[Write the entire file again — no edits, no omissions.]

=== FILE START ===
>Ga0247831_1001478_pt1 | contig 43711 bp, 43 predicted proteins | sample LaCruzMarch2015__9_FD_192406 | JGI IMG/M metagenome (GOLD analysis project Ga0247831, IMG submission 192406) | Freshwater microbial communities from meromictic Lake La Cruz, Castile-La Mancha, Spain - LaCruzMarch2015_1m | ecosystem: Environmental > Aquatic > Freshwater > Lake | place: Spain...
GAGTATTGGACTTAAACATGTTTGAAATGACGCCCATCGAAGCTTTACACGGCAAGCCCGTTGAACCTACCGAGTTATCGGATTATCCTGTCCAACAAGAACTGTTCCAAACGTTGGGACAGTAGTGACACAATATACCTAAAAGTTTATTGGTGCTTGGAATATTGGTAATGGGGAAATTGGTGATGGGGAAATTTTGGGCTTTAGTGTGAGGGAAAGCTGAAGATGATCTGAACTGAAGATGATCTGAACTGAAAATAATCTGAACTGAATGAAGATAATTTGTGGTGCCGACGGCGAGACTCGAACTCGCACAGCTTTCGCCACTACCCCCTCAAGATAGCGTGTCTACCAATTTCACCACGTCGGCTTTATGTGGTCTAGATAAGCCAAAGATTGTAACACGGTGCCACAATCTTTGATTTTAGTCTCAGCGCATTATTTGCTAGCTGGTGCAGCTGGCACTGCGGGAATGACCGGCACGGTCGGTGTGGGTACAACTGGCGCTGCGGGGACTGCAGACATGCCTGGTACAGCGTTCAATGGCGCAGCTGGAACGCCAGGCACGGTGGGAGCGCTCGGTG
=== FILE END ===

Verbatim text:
>Ga0247831_1001478_pt1 | contig 43711 bp, 43 predicted proteins | sample LaCruzMarch2015__9_FD_192406 | JGI IMG/M metagenome (GOLD analysis project Ga0247831, IMG submission 192406) | Freshwater microbial communities from meromictic Lake La Cruz, Castile-La Mancha, Spain - LaCruzMarch2015_1m | ecosystem: Environmental > Aquatic > Freshwater > Lake | place: Spain...
GAGTATTGGACTTAAACATGTTTGAAATGACGCCCATCGAAGCTTTACACGGCAAGCCCGTTGAACCTACCGAGTTATCGGATTATCCTGTCCAACAAGAACTGTTCCAAACGTTGGGACAGTAGTGACACAATATACCTAAAAGTTTATTGGTGCTTGGAATATTGGTAATGGGGAAATTGGTGATGGGGAAATTTTGGGCTTTAGTGTGAGGGAAAGCTGAAGATGATCTGAACTGAAGATGATCTGAACTGAAAATAATCTGAACTGAATGAAGATAATTTGTGGTGCCGACGGCGAGACTCGAACTCGCACAGCTTTCGCCACTACCCCCTCAAGATAGCGTGTCTACCAATTTCACCACGTCGGCTTTATGTGGTCTAGATAAGCCAAAGATTGTAACACGGTGCCACAATCTTTGATTTTAGTCTCAGCGCATTATTTGCTAGCTGGTGCAGCTGGCACTGCGGGAATGACCGGCACGGTCGGTGTGGGTACAACTGGCGCTGCGGGGACTGCAGACATGCCTGGTACAGCGTTCAATGGCGCAGCTGGAACGCCAGGCACGGTGGGAGCGCTCGGTG